The Lakers have been playing some of their best basketball of the season in recent weeks. For most of the year, they’ve been on the outside looking in at the West’s playoff picture, but they’re currently in eighth place after winning nine of their last 12 games. Bryant refers to this campaign as “a season of adjustments” since L.A. has had to deal with so many changes, from coaching to personnel. The Lakers are on their third head coach this season and each of their stars has been injured at some point.
“I just feel good about how we’re playing and focusing on each game,” Bryant said. “That’s where my mind is. Our mind is on the next game, but it feels pretty good to be back within striking distance.
“I certainly didn’t envision being this doggone tired at this point of the season and having to work this hard. It is what it is. We didn’t picture losing our head coach early into the season, having Steve go down with a freak fracture in his leg in the second game of the season, Pau [Gasol] being out. We never envisioned it. The biggest part is we stuck together through all the ups and downs and now we’re playing pretty good basketball.”
When Bryant does decide to retire, the NBA will be in good hands with LeBron James and Kevin Durant in their prime. James, the three-time NBA MVP and defending champion, is now considered the best player in the league. That’s a label that Bryant has held for years, so how does that make him feel?
“I enjoy it,” Bryant said with a grin. “I think it’s fun for me. When I first came into the league, I came in with Michael [Jordan] and Clyde [Drexler] and [John] Stockton and all those players. To see the generations I’ve seen from the Penny Hardaway era to the [Allen] Iverson era to the [Tracy] McGrady era, and so on and so forth. I think this is my third decade, third generation of players that I’ve seen come and go. It’s fun for me to compete against this younger generation. It’s enjoyable. I absolutely love LeBron. I really do. I think he has a commitment to be great. He really, really works hard at it. He’s improved his game tremendously.”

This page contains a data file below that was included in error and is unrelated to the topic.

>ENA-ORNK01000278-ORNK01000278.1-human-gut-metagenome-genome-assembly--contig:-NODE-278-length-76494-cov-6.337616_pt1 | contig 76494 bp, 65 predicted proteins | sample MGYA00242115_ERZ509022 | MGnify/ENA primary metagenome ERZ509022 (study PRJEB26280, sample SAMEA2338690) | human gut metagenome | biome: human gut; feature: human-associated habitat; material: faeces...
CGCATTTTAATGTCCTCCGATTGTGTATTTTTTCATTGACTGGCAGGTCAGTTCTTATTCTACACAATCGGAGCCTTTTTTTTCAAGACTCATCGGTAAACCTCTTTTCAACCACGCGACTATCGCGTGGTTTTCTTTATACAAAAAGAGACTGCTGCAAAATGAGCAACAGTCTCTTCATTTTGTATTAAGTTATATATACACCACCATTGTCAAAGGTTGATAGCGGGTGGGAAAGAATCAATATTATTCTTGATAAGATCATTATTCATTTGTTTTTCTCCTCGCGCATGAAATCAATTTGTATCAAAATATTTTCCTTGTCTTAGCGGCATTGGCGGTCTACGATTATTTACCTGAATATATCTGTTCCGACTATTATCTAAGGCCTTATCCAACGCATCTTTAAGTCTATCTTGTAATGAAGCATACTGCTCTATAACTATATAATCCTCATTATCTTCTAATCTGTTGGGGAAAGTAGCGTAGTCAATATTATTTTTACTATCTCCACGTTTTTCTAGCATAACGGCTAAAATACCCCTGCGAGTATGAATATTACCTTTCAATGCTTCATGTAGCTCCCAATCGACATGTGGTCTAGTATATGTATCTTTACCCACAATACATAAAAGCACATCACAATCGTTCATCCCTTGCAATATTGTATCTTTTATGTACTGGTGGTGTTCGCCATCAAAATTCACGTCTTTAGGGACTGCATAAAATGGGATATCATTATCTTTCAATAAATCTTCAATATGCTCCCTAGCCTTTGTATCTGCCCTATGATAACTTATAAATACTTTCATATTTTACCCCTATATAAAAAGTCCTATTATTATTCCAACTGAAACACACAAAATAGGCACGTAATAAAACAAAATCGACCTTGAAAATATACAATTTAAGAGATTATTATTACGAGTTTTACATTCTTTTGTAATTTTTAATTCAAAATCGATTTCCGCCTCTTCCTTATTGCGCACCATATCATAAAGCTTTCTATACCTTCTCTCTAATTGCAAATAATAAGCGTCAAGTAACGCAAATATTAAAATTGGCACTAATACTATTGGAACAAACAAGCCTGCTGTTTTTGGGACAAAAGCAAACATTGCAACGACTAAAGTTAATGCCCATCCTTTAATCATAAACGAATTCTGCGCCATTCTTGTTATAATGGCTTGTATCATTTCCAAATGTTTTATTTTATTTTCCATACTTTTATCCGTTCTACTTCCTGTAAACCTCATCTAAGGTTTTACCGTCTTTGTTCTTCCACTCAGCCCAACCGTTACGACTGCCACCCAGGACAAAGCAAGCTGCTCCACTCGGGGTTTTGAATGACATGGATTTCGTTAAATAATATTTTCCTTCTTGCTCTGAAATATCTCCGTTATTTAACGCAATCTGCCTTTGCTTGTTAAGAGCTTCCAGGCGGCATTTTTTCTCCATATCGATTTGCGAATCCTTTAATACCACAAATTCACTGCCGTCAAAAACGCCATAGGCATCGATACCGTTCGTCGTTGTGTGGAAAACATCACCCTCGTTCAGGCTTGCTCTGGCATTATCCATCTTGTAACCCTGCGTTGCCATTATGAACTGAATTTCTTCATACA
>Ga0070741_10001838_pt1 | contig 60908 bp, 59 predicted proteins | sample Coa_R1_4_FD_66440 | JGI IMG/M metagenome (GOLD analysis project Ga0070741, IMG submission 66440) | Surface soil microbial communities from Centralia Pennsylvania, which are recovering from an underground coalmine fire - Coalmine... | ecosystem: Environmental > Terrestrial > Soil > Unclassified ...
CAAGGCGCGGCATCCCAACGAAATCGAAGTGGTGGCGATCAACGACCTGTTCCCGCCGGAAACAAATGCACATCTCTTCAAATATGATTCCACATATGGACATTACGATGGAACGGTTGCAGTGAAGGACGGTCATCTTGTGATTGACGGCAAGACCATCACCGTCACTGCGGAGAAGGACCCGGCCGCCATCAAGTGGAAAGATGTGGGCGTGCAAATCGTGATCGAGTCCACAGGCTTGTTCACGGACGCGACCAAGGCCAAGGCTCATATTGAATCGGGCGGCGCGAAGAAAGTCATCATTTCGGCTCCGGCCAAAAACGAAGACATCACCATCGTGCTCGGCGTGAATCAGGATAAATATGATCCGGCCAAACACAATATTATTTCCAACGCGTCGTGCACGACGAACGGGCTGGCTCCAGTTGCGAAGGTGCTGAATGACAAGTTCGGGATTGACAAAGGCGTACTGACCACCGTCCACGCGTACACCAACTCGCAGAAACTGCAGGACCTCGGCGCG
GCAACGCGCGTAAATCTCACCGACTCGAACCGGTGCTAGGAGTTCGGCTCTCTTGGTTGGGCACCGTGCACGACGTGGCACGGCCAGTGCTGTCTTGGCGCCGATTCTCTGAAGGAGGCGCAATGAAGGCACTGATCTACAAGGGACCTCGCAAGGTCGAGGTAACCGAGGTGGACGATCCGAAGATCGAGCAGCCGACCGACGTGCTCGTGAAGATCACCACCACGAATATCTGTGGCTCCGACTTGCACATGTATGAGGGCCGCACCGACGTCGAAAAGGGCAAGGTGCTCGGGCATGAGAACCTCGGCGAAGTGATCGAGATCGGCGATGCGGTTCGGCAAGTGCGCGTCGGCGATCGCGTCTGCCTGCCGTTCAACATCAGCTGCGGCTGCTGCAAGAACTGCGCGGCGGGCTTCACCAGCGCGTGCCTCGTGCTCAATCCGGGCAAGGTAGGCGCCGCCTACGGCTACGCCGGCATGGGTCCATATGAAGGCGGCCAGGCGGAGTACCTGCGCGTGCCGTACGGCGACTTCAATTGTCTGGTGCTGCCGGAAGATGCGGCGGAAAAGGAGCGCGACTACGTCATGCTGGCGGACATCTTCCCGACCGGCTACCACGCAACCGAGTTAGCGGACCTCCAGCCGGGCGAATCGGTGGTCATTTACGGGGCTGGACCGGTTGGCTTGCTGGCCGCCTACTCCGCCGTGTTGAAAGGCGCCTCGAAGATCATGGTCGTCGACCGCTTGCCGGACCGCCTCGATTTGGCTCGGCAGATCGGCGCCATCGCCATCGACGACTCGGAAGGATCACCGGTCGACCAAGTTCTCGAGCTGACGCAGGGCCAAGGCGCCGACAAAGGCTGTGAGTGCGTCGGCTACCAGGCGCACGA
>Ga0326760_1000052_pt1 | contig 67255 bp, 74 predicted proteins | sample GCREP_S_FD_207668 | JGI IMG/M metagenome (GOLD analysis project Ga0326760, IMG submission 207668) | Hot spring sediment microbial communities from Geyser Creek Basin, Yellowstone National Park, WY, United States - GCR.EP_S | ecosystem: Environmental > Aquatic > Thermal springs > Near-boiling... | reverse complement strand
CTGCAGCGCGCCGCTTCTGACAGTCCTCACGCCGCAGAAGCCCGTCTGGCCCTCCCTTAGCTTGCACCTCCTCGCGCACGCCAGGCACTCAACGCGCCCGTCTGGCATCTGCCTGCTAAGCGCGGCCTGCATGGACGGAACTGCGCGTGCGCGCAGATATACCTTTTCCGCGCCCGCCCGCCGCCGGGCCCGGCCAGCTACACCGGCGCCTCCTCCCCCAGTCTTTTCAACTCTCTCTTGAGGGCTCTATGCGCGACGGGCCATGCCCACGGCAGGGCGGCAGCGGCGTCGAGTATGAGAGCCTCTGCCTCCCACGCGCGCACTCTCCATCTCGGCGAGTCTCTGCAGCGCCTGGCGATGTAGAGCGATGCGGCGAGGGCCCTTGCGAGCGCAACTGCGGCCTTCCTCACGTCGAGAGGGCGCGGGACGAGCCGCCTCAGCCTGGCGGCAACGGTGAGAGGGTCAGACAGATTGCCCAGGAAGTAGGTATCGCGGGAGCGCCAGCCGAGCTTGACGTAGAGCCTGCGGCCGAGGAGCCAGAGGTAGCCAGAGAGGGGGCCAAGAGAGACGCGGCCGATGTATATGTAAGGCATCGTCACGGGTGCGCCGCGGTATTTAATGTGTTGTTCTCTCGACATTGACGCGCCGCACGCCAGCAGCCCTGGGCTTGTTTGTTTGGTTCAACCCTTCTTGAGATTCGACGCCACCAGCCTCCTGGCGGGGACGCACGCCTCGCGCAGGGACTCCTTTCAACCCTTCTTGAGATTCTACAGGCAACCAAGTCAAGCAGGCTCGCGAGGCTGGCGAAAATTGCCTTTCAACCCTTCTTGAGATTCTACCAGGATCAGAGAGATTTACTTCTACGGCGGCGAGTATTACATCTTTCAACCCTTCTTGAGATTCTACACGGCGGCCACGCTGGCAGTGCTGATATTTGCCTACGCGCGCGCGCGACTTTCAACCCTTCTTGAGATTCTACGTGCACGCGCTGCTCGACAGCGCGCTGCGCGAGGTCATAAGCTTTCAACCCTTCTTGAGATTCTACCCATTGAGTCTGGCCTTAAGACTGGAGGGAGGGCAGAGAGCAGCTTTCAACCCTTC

Does Bryant resent the fact that he’s no longer considered the best player in the league?
“Resentment? Why would there be?” Bryant asked. “Well, I’ve seen that happen with other players that have come before me where there’s a public chatter about who is better and it creates some type of friction, but I’ve never played for that. I’ve never played for the attention or the notoriety. I’ve played for one thing, and that’s results. Winning. From that perspective, I’m able to sit back and appreciate the talents of LeBron or KD and so on.”